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Iran’s desire to retaliate after Israel’s Damascus strike is balanced with its need to avoid a wider conflict


Tehran’s dilemma is finding a response that maintains its position in the ‘axis of resistance’ but does not precipitate an escalation which it would likely lose.

The Middle East is waiting with bated breath to see how Iran will avenge Israel’s suspected killing of seven Iranian military officers in a strike on an Iranian diplomatic building in Damascus on 1 April. Tehran has made it clear that it will respond. Supreme Leader Ali Khamenei has publicly stated that Israel ‘must be punished’, and the United States has communicated to Israel that Iranian retaliation is imminent. 

Although Israel and Iran have been involved in a shadow war for several years, Israel’s strike in Damascus was particularly bold and painful. In one swoop, Israel wiped out Iran’s military leadership in Syria as well as a vital link with Hezbollah –General Mohammad Reza Zahedi – Iran’s most important and powerful proxy in the region.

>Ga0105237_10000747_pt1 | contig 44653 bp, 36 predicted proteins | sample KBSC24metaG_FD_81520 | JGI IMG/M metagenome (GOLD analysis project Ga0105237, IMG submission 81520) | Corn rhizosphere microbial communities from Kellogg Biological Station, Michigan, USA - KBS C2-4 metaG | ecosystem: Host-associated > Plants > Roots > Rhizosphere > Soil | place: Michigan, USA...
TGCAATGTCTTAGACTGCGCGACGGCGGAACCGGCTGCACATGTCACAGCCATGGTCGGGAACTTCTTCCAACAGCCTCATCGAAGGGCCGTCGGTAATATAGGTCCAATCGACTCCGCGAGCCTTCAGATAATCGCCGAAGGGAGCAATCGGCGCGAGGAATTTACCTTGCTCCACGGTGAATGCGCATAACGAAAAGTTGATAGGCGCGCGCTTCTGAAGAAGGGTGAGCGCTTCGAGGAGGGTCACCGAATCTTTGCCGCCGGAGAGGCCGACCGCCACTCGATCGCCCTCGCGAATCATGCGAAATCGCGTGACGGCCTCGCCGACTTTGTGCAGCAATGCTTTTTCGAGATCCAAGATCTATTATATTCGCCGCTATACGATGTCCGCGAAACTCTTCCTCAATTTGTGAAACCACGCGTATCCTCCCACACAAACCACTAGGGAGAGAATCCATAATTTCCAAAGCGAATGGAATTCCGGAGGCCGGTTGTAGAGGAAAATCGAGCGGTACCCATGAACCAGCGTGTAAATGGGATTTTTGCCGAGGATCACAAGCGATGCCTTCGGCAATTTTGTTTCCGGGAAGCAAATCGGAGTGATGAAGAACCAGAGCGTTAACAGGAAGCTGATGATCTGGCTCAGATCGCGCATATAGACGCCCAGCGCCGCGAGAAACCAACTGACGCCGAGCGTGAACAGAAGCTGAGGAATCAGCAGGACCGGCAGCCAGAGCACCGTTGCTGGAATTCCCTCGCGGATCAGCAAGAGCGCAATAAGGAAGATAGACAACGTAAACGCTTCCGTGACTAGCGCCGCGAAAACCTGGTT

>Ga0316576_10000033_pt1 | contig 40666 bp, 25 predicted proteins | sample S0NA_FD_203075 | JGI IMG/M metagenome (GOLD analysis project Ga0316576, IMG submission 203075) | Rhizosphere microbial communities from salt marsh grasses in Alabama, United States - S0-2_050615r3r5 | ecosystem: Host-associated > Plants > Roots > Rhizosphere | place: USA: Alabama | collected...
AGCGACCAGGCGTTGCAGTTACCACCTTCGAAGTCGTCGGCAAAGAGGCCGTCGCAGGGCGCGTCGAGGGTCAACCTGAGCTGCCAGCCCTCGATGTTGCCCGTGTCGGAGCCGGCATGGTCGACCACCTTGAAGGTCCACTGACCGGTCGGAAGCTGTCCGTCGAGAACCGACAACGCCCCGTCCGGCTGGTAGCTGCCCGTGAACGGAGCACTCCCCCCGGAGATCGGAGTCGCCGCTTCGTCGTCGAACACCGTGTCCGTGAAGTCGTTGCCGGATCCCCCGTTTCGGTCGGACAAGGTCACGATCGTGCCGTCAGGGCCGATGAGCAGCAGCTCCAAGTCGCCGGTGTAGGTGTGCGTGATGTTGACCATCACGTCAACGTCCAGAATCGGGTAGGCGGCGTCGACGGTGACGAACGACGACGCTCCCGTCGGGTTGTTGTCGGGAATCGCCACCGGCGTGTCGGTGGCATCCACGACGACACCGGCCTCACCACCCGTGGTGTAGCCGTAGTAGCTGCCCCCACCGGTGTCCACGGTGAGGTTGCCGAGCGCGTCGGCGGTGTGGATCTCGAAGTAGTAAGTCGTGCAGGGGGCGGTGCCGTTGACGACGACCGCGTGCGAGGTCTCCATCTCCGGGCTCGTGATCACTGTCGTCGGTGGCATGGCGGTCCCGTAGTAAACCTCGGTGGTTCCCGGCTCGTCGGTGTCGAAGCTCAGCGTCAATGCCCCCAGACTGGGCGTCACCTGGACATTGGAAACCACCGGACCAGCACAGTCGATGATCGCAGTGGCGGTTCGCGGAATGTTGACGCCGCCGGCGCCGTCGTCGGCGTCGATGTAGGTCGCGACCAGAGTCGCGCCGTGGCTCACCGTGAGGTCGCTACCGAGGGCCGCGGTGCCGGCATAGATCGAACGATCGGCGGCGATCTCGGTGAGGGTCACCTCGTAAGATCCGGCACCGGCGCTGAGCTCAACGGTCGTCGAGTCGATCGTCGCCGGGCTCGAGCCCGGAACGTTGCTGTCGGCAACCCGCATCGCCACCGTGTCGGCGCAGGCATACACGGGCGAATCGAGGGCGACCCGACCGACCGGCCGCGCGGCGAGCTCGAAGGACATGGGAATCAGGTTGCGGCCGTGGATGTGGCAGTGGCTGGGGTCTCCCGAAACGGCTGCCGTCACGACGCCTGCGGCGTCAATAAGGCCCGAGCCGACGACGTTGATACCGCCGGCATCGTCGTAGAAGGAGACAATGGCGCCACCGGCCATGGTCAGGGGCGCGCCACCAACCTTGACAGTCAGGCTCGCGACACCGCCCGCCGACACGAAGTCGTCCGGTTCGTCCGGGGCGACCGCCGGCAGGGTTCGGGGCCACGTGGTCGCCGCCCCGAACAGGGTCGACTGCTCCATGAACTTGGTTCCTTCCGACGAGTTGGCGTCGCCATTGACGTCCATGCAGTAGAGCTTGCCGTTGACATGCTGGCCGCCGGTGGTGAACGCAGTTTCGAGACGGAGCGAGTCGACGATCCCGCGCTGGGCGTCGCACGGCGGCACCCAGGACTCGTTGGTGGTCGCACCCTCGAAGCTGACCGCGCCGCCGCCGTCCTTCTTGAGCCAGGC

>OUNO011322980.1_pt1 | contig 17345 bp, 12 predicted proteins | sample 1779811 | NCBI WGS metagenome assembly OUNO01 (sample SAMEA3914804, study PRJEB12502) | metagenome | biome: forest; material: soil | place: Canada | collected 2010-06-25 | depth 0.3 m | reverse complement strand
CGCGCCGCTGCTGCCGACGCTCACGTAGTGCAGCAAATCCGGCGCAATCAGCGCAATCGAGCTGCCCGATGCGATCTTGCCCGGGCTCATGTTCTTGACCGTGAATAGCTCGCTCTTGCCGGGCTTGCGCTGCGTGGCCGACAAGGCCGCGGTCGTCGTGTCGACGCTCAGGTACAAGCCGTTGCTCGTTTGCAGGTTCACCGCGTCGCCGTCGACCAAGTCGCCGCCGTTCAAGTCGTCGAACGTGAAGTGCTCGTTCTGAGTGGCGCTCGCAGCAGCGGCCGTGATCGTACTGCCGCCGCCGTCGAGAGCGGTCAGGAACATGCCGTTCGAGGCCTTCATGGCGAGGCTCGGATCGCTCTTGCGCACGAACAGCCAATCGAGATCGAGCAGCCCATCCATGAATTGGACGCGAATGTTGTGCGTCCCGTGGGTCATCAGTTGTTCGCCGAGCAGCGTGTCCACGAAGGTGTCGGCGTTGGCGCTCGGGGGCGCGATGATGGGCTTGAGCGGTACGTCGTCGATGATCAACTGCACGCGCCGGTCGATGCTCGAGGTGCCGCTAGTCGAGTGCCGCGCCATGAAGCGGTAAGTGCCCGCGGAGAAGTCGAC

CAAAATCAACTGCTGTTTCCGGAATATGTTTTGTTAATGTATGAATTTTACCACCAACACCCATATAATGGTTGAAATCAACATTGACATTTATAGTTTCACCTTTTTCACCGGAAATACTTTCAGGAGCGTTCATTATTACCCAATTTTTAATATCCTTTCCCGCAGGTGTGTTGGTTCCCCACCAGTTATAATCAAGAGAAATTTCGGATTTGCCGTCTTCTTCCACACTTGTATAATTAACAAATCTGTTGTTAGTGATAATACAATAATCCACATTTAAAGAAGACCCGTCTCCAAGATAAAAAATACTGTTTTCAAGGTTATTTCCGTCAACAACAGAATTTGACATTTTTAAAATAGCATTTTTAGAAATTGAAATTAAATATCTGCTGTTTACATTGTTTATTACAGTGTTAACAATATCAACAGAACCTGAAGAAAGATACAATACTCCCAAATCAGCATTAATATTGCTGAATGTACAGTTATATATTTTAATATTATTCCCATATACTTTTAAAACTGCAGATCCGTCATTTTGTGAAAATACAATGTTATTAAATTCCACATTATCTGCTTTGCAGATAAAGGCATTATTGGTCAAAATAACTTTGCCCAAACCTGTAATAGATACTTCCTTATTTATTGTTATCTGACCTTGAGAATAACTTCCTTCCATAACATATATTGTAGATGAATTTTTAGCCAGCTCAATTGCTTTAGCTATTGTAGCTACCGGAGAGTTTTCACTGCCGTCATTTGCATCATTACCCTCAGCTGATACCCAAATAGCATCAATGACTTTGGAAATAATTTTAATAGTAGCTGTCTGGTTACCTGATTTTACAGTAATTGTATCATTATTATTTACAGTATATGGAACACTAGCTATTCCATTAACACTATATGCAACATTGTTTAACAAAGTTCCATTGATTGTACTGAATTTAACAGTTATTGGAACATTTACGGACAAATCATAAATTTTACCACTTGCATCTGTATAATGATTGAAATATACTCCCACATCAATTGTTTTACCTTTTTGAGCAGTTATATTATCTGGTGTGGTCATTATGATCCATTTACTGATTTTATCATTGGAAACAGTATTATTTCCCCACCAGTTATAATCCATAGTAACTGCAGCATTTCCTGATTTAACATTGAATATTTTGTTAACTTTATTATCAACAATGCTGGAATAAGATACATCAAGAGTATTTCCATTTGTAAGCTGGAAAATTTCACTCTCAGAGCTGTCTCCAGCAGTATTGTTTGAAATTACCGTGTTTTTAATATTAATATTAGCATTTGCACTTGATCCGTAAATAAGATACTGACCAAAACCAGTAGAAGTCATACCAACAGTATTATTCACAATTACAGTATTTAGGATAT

Yet despite the significance of Israel’s attack, Iran faces a dilemma: how to retaliate to save face and preserve a semblance of its deterrent without provoking Israel (and possibly the United States) and sparking a wider conflict from which Tehran stands to lose more than its adversaries.

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